• couple waving out of car window smiling happy

    9. Car Parades


    Set a date and time and ask friends, family, and neighbors to drive by to honor and celebrate your graduate. As they stand in the driveway, they’ll be blessed by all the special people that walk or drive by. Order balloons in their school colors, play loud music, and make posters. Have fun with it!

    10. Adopt-a-Senior

    Facebook groups designed to “adopt” and celebrate seniors are popping up all over the country. If your town doesn’t have one going, then start one. Create a list of guidelines that will ensure that every graduate is chosen. Those who sign-up for the senior can celebrate them in any creative way they choose.

    11. Scavenger Hunt

    Send your graduate out on a scavenger hunt! Think of special places to safely hide gifts or notes, and a clue for their next locations. Have them return to a mini family party with their favorite food.

    If you are comfortable, even with shelter in place or self-quarantine, you could include several special places. On the sidewalk, by the church where they grew up? Somewhere hidden and safe by their schools? By the softball field, where they played? A friend's front yard? Or in the treehouse they played in the backyard? You’ll have fun reflecting while thinking of locations, and your graduate will love finding fun things in special places.

    Photo Credit: © Getty Images/Wavebreakmedia

  • <strong>12. Virtual Party and Character Trait Celebration</strong>

    12. Virtual Party and Character Trait Celebration


    Set a date and time to host a virtual party. Get balloons and have party food at your house. Be intentional and ask each person invited to hold up a sign stating their congratulations, or inscribed with the personality trait they think your child possesses. Imagine your child seeing a screen full of people honoring their character traits. Don’t forget to snag some screenshots!

    13. Videos/ Video Day

    Turn favorite photos into a video slideshow with their favorite songs included. Or, ask friends and family to make a short video for your graduate and send it to you to compile for a video.

    If you want to keep it simple, ask friends and family if they could send a congratulatory and encouraging short video directly to your child on the day that would have been their graduation. Imagine your senior getting videos all day long! They’ll have to smile!

    14. Social Media Senior Spotlights

    Participate in social media spotlights. If you’d rather skip listing all their achievements, list some of their activities and the characteristics that they possess.

    Photo Credit: © Getty Images

  • <strong>15. Record How God Has Provided</strong>

    15. Record How God Has Provided


    Take an evening to intentionally remember how God has brought them this far. How and when did He show up in obvious ways? What hard times did He help you through? What prayers were answered? What did He teach you? Write representative words down on polished rocks to put in a pretty bowl you’ve bought for them. As they step into their future, they’ll more easily remember what God has already done. Maybe they’ll even keep placing rocks in their bowl.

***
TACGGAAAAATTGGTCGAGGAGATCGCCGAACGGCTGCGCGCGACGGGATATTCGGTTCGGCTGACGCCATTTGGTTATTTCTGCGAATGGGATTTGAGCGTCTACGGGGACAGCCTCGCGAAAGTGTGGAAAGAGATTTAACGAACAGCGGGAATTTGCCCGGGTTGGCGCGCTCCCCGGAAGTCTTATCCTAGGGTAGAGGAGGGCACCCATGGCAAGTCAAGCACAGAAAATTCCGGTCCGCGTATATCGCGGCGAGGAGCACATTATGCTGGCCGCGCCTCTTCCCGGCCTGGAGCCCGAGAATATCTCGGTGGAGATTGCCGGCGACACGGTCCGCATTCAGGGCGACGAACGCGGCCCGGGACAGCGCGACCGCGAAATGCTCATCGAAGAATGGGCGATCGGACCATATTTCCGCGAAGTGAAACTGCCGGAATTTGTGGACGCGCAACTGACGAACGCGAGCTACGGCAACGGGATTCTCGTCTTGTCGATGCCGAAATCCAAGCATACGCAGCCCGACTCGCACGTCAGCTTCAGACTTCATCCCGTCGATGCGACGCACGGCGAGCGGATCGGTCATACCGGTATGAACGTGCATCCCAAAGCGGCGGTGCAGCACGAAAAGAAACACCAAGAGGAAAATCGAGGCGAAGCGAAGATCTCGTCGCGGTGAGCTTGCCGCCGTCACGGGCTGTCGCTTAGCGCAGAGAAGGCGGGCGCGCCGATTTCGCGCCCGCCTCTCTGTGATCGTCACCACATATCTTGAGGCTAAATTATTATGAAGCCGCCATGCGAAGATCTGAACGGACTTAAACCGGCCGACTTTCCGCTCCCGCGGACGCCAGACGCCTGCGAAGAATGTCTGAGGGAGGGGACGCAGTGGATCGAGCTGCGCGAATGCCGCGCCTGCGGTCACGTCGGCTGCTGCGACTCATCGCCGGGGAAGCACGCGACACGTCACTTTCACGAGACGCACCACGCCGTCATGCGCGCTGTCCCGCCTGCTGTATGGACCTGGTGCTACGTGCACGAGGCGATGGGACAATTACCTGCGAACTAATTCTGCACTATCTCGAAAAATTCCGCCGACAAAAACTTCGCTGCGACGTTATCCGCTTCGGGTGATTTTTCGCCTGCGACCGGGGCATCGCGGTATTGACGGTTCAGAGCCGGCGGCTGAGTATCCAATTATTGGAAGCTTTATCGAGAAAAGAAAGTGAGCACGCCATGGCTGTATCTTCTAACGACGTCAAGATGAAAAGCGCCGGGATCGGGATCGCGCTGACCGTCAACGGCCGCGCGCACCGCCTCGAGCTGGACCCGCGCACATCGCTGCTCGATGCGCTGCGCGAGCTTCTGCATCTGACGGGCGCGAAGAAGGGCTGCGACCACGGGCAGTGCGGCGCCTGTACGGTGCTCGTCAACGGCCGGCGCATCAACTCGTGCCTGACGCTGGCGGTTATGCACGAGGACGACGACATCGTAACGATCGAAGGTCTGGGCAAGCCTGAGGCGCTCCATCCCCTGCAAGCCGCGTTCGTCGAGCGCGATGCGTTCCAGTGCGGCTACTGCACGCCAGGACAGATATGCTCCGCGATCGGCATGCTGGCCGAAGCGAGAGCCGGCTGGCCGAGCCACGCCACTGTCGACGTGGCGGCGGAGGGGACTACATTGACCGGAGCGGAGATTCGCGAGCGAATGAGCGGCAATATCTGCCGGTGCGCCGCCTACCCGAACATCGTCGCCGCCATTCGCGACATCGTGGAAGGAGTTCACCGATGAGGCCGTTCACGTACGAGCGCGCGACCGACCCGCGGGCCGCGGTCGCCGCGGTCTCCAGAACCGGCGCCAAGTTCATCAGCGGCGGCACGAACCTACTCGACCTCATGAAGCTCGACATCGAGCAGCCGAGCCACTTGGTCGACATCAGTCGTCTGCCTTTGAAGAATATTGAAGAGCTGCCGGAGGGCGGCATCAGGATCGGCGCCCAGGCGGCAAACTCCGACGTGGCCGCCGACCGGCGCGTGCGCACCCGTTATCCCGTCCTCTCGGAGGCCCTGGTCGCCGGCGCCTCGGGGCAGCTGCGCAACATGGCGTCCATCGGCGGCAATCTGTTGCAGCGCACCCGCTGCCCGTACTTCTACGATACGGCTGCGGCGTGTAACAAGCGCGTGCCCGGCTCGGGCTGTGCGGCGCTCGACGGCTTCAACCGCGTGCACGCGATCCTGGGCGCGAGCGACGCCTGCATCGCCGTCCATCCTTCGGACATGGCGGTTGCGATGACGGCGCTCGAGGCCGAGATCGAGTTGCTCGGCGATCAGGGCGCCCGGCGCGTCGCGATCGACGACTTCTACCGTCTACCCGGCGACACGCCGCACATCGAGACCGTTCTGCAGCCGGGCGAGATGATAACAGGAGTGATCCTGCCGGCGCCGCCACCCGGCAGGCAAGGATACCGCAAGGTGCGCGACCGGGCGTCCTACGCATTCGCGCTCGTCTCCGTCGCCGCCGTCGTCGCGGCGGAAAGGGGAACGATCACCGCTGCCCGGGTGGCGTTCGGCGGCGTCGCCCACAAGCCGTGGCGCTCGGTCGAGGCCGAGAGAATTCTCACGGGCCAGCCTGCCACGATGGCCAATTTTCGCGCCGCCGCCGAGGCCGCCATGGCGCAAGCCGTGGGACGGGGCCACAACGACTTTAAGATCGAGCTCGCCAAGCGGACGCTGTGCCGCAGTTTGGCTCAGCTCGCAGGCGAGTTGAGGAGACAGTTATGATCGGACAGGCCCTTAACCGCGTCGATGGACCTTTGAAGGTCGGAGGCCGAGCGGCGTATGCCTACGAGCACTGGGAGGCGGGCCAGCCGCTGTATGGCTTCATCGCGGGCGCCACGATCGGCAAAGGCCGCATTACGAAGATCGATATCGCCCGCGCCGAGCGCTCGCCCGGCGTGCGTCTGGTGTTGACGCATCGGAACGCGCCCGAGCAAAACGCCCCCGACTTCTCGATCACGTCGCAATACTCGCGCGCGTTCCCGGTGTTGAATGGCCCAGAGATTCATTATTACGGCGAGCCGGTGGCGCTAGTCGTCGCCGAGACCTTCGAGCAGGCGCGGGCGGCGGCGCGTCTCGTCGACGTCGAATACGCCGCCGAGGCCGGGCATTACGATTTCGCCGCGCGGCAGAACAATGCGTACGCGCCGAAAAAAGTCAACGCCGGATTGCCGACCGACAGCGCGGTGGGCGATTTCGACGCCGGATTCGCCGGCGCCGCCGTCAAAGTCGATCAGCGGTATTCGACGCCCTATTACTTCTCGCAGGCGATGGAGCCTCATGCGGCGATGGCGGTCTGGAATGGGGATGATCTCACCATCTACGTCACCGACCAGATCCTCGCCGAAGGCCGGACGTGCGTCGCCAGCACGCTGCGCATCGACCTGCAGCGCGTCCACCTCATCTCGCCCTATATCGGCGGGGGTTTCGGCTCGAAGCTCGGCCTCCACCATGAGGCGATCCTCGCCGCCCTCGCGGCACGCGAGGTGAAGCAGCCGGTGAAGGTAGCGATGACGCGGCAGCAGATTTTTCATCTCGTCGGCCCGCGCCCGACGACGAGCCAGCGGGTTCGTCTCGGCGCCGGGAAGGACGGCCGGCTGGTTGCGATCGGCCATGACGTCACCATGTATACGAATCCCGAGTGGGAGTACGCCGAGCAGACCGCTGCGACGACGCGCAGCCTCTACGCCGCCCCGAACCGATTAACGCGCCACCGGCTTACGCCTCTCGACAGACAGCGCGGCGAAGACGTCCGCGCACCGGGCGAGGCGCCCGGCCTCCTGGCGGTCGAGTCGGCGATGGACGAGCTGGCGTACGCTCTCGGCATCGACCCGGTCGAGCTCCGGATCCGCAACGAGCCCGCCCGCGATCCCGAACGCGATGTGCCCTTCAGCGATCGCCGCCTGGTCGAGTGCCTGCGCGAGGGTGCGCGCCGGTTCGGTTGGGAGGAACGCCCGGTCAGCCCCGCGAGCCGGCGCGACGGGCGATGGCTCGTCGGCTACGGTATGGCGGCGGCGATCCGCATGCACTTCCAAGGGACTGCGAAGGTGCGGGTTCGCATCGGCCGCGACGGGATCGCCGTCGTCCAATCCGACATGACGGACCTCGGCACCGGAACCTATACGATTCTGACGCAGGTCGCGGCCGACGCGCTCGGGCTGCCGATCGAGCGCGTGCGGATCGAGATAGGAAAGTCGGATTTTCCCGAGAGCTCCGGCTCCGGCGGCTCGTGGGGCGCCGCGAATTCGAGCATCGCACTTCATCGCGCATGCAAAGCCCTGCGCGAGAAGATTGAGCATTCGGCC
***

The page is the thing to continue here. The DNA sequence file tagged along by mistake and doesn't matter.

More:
16. Cookies or a Cake

    Buy or make special graduation sugar cookies. Consider a local bakery or baking friend who will let you pick them up from their porch. Or, order a cake with their face or cap and gown decorations from your grocery store. They’ll hate it but love it.

    17. Senior Fireplace Bunting

    Pull out all your child’s school photos and hang them in order with paper clips or cute clothespins on a string. Hang it across your fireplace.

  • gold graduation balloons

    18. 2020 Balloons or School Colors


    Order 2020 number balloons, or balloons in their school colors (high school or the college they plan to attend), from a party store or balloon company that delivers.

    19. Flowers

    Don’t underestimate the power of flowers. Everyone loves to have a bouquet arrive at their door.

    20. Memory Book

    Create a memory book with photos from their school career or senior year. Include quarantine photos as well, as this time will certainly be remembered. 

    Though not in the ballpark of what they had expected and dreamed of, there are some fun and honoring ways you can celebrate your incredibly special 2020 graduate.


    Rebecca Radicchi, her husband and crew of kids, live outside Atlanta, where the summers are hot and the tea is sweet. She’s ridden the waves of adoption, breast cancer, and being the mom of kids with complex medical needs. And, through it all, she’s seen that abundance can be found in the uncomfortable hard and in the easy beautiful. She’s also discovered that whether she’s passing bread at the kitchen table, clock-watching in a hospital waiting room, or listening to a neighbor on a porch swing, God always has something to say. It’s a wonder really. She encourages others to listen for it too on her website and Instagram, and also connects with adoptive families at No Hands But Ours.

    Photo Credit: © Getty Images/VPanteon